Please let me know what you think... I also need to cut about 150 words... any suggestions would be appreciated. Thanks!
Prompt: Evaluate a significant experience, achievement, risk you have taken, or ethical dilemma you have faced and its impact on you.
I stepped into room 218, set my music on the stand, and glanced up at the wall of newspaper staring back at me. It was my senior year in high school. I remembered what I had been told about the judges being able to see only your shoes, so I planted my feet confidently into the floor. I raised my flute to my mouth and adjusted the warm metal to my embouchure. Then, after taking a deep breath, I floated flawlessly up to the top of my range and back down again. I looked down at the selected excerpt and let my muscle memory take over while my mind floated in and out of the audition room, trying to keep my nerves under control. I moved to the next room, where I also played about as well as I could have hoped for with all the adrenaline pumping through my veins. When I returned to the hall, though, I did what every musician does: "I messed up on this and that, and my tone was bad. I doubt I'll make it," and I got back the typical, meaningless, "No, that was so good! You'll make it for sure!"
My junior year, I became really serious about my flute playing. I had success that fall and winter, but from there things started going downhill. I was the only junior flutist not to get a I rating on her solo, and I did not qualify for state. I spent my next flute lesson being reminded about my less than perfect performance as I tried to hold back the tears. In less than a year, my flute teacher, Mrs. Stricklin, had gone from expecting me to get first chair, to appearing to have lost faith in my abilities. I spent the remainder of the year demoted to second part, and I couldn't help but feel that everyone, even my band director, Mr. Protzman, looked down upon me as a flute player.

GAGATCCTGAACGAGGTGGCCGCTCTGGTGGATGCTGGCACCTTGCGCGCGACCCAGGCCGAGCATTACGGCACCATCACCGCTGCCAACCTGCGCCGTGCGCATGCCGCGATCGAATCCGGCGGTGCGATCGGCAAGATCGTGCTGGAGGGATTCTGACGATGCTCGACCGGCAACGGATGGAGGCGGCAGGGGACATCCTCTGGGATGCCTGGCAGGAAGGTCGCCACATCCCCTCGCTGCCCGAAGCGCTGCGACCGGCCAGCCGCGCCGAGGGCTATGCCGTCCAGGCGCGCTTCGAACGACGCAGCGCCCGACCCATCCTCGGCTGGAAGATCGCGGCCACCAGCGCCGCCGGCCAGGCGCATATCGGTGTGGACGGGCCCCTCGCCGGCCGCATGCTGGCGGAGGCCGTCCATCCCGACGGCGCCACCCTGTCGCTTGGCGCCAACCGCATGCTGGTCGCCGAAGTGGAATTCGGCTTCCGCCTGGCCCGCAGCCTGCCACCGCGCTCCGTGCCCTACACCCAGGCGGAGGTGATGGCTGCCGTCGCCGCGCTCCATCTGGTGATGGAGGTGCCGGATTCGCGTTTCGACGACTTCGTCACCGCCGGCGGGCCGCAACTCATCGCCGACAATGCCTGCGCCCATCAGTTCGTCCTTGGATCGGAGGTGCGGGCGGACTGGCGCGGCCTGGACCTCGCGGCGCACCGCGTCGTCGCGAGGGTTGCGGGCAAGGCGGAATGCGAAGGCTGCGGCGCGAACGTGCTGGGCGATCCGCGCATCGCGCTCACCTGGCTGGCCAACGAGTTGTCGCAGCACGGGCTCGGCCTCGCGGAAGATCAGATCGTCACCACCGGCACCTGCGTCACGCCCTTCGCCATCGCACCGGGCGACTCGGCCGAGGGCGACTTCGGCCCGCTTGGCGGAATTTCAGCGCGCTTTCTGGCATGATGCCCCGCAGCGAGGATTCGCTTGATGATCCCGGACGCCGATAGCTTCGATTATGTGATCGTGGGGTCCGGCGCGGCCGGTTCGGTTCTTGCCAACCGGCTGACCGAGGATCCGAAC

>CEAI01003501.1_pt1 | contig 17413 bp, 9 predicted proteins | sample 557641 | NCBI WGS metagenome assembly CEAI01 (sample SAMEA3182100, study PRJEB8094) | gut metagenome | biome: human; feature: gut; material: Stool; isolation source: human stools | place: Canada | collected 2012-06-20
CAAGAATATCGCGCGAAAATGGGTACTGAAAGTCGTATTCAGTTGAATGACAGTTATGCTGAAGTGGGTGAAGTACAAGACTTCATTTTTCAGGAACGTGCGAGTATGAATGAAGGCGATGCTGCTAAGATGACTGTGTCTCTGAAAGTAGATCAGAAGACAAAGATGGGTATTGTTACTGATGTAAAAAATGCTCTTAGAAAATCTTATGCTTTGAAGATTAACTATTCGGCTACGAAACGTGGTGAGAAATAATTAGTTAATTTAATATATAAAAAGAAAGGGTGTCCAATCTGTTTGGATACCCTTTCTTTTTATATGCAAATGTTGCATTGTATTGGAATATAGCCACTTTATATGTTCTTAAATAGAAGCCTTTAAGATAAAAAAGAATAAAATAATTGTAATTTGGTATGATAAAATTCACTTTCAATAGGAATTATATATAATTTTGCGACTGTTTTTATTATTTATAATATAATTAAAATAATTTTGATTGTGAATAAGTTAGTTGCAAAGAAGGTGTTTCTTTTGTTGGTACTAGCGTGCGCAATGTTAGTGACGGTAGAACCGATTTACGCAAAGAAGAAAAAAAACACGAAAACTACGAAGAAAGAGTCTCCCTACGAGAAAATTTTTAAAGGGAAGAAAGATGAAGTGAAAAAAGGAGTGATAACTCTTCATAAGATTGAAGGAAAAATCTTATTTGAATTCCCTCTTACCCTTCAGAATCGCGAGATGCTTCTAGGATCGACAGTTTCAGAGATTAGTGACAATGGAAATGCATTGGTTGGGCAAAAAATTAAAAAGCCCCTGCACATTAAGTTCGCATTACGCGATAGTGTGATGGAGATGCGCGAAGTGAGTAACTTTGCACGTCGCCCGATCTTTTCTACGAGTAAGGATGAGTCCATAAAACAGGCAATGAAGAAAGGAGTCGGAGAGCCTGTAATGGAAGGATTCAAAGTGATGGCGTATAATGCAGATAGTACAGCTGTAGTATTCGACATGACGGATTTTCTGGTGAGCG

I tried to hide my hurt, but in my heart I wanted nothing more than to prove myself to Mrs. Stricklin. From early June until the November 12th NEKMEA All-District auditions, I practiced Mozart's Concerto in G Major several times a week. At my lessons, I was so worried about impressing her that once my lip even began to quiver. But the last time I saw her, she didn't offer a single word of confidence in me. The best she had to say was "you never know with these things," and she admitted that my friend had a better chance of making it. I respected her opinion, and I wanted my best friend to do well, but at the same time I despised her for it, and that audition was my chance to prove myself.
After two hours of butterflies and anxious nail biting, a man walked over to the wall with pages fresh off the printer. There was already a mob formed whose heads I couldn't see over, and I stood back in an attempt to calm myself while I waited my turn to see the list. I stood on my tip toes and leaned in over the competition to see something I couldn't believe. I had made the All-District Band. I turned around with a beaming smile, and my school band director, Mr. Protzman, put his arm around me and said, "You made it."
Don't think you need a full stop before but here
The second half of my audition also went about as well as I could have hoped for with all the adrenaline pumping through my veins. But when I returned to the hall
I like the last paragraph, you shouldn't change it
So just cut first ones, they are too long
But your essay is really good!
This addresses the prompt perfectly. The experience you mention is also excellent as it deals with music, a plus for your admissions process. The imagery was phenomenal which essentially helps demonstrate your mastery of the English language and your intellect. It's really tough for me to tell you what to cut out as I feel your essay is strong throughout. It'll be up to you to determine what is more important as you seem to hit a couple big points and elaborate on them. Again, great essay and best of luck!